A potty-mouthed prankster? That's why we love Russell Brand

Russell Brand has returned to stand-up. Fiona Sturges witnessed the comeback

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The Independent Culture

It was with a strange lack of fanfare that, late last week, Russell Brand announced his first British performance in three years, to which my first reaction was – performing what exactly? It can be a struggle to remember what Russell Brand does for a living. He is, first and foremost, a comedian, but that was before MTV, Big Brother, a radio show, two autobiographies, sex addiction, drugs, rehab, that answer-phone message, Hollywood movies, a pop singer, weddings, select committees, divorce, the Dalai Lama, the Olympics and The Daily Mail all became woven into the Brand narrative.

But now Brand has returned to stand-up, or as he chillingly put it: "Selling my mental illness to you for money." Leaping on to the stage at Brighton's Theatre Royal to the sounds of Marc Bolan, a man on whom Brand has largely based his sartorial aesthetic, his first request was for us to "manage your expectations" since this was "freeform comedy", seemingly based on a single sheet of paper containing a list of themes – "meeting the Queen", "Olympics", "Prince Harry", "sexual things" and "David Icke". Perhaps the only rehearsed moment came with a party piece revolving around the replaying of a phone message left by Noel Gallagher immediately after the Olympic closing ceremony, in which the former Oasis star jeered at "old Mr Skinny legs, murdering the Beatles on top of a bus".

Those expecting a more serious and mature Brand in light of his divorce, his recent BBC documentary on drugs, and his delicious take-down of Peter Hitchens on Newsnight, were in for a shock. If Brand's split from Katy Perry has done anything, it's reawakened the predatory, lip-smacking, potty-mouthed sex monster within, prompting him to bound into the audience and have a closer look at what might be on offer, both male and female, for post-show shenanigans (his lingering in the lobby for autographs later on as the audience filed out suggested that at least one or two of these fantasies might have come to pass).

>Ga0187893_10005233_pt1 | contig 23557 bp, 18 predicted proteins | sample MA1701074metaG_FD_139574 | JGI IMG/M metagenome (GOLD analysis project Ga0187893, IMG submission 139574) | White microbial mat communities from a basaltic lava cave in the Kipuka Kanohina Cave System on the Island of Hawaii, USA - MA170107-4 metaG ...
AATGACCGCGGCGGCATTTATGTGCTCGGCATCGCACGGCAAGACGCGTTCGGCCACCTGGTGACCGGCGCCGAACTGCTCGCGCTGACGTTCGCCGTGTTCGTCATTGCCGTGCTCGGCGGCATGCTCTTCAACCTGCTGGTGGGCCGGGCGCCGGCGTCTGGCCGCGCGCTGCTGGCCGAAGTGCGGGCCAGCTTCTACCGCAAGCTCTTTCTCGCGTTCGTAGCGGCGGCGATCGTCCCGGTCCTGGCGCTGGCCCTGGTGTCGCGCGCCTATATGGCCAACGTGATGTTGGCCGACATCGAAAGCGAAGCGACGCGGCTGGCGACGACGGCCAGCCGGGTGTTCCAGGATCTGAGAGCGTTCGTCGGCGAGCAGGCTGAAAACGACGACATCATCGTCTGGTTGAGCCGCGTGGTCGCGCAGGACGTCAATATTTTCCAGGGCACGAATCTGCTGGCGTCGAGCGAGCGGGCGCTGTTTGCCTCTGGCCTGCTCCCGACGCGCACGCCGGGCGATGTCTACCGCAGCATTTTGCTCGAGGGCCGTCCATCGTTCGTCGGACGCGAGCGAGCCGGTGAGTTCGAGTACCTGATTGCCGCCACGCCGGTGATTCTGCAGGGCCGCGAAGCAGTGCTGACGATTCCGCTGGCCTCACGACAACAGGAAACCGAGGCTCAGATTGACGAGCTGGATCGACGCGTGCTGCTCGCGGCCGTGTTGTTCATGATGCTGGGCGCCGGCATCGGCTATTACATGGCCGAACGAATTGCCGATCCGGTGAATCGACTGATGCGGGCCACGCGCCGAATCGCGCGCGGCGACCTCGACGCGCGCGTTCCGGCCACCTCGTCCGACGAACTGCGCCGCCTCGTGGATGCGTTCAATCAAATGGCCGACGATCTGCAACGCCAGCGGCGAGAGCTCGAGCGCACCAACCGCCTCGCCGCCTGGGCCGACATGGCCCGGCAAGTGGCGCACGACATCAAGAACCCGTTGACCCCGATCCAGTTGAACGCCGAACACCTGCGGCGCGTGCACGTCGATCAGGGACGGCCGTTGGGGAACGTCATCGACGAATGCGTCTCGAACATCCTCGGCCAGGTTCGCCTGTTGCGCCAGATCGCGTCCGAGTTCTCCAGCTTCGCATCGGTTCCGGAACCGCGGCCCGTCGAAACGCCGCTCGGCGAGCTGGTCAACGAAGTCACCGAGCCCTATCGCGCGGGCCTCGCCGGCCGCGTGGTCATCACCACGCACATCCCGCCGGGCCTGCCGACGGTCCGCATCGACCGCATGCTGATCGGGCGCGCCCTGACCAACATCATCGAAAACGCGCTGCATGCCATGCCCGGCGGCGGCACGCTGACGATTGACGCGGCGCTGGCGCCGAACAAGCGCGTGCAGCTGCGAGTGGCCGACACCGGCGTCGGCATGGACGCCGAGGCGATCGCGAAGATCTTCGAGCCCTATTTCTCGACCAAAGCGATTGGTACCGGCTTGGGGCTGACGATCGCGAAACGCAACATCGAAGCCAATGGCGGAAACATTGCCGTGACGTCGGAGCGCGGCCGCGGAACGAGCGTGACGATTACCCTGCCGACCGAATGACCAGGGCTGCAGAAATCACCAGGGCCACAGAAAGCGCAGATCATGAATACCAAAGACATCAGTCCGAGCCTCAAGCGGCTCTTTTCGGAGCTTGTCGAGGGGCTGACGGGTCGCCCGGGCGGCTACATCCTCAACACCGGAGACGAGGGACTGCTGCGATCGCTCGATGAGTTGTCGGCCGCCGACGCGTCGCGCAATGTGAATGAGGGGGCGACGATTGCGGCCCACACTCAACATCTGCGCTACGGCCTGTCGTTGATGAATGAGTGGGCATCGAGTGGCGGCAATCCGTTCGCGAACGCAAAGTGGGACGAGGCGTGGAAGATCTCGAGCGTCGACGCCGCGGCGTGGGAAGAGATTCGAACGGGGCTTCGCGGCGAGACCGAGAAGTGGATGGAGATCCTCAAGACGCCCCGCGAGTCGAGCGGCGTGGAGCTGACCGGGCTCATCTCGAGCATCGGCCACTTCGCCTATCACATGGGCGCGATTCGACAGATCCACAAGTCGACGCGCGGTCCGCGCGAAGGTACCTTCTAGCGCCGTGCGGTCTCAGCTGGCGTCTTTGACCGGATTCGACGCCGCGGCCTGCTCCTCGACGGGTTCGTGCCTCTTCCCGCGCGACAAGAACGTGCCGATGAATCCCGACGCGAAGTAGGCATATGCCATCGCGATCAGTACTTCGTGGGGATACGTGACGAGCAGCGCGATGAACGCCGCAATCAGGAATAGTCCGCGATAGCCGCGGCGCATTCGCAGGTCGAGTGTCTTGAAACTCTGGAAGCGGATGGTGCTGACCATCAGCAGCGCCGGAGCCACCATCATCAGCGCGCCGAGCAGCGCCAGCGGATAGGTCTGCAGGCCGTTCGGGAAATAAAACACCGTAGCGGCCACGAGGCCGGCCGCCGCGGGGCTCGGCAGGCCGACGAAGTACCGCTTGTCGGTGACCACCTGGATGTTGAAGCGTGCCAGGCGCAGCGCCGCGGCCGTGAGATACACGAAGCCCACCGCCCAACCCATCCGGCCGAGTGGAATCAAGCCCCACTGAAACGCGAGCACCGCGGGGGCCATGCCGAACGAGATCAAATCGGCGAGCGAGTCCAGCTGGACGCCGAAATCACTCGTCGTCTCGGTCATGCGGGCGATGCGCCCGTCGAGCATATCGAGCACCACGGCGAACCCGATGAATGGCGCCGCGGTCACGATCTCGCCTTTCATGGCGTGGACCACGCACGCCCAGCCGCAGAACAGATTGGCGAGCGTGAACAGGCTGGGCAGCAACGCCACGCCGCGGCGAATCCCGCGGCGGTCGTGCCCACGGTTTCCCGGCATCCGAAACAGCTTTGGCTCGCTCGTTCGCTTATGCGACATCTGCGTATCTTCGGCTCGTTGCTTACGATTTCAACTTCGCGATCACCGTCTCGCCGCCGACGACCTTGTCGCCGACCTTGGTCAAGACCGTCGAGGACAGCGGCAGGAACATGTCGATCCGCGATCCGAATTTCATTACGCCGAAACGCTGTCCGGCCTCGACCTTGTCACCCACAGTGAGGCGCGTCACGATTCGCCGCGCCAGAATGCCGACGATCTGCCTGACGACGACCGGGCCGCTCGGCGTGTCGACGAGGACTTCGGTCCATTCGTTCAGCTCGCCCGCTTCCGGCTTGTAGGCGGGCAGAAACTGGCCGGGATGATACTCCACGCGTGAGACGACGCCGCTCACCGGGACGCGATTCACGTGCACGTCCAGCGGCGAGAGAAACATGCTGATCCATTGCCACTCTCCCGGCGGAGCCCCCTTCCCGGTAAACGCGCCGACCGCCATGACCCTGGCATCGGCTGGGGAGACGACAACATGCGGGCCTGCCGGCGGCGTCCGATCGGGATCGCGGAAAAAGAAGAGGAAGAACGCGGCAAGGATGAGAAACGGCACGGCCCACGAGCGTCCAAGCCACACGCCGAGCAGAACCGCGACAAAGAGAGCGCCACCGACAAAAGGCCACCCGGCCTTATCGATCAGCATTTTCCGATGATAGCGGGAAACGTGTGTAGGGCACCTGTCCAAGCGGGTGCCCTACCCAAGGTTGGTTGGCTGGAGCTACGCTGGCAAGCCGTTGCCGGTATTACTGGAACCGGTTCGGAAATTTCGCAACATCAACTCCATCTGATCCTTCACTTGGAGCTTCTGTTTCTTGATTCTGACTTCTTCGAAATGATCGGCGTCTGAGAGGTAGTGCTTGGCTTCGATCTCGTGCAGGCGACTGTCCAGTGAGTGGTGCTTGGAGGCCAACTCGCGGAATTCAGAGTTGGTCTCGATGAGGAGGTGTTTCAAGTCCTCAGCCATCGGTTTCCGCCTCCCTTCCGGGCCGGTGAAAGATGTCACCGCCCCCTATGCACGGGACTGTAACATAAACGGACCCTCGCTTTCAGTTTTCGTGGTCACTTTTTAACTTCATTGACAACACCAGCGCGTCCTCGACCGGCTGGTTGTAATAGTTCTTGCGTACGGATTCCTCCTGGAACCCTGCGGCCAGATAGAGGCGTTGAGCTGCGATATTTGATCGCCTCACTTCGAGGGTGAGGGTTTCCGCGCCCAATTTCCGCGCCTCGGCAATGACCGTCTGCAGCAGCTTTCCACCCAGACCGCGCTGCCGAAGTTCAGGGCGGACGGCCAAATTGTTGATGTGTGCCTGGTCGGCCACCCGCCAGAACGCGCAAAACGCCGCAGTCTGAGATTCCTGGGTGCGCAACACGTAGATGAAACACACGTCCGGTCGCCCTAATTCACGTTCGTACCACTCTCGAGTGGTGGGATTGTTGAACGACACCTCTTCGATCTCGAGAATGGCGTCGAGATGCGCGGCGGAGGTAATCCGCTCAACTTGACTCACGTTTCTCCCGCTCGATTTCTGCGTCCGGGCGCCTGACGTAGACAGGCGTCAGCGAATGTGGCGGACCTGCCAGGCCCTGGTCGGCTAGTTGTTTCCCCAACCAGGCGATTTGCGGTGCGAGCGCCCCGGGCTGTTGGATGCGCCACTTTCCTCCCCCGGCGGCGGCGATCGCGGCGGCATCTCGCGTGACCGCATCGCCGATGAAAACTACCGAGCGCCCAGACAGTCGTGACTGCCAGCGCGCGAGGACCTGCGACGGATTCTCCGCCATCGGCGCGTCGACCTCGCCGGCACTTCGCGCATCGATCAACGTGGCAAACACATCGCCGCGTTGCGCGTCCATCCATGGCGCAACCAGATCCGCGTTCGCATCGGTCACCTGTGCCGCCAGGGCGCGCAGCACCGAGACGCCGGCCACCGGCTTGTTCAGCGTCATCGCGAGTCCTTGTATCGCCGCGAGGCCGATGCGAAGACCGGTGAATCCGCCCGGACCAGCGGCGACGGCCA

But it was his recollections of his extraordinary Olympic moment in which Brand really reached his stride, outlining, without the pause or punctuation, the manifold humiliations of being required to mime to a Beatles song and, specifically, the dilemma in which he found himself one minute prior to show time. There he was, his microphone switched on, David Icke's mad-eyed claims of "mass Satanic rituals" ringing in his head, and grappling with the desire to ditch Stephen Daldry's onerous direction and make out that the much-feared terrorist attack had finally come to pass via a psychedelic bus crammed full of Semtex. In the event, however, his nerve failed him, a situation exacerbated by the fact that his costume had split at the crotch and his left foot was wedged in the bus's hydraulic platform.

This is where Brand really excels – not tripping the red carpet with kitschy popstrels, or having his hair teased in massive trailers at Hollywood film studios, or trying to temper that ego of his in front of a living deity, but in turning a single, potentially calamitous event into a terrific piece of Socratic questioning, delivered with endearing hyperactivity, and spun into yards of comedy gold.

Last month, Brand launched a new TV show Brand X on the United States' FX Network, to largely negative reviews. Perhaps his adopted home doesn't appreciate the multi-layered, hyper-intelligent, undoubtedly rambling and haphazard but ultimately brilliant Brand stand-up style. Perhaps they simply don't want the self-styled "anarchic usurper tearing through convention with a cock of fire". Perhaps Los Angeles, where he hightailed it after the storm in a teacup that was "Sachsgate", wasn't ready for him after all. Perhaps it's time that Brand came home.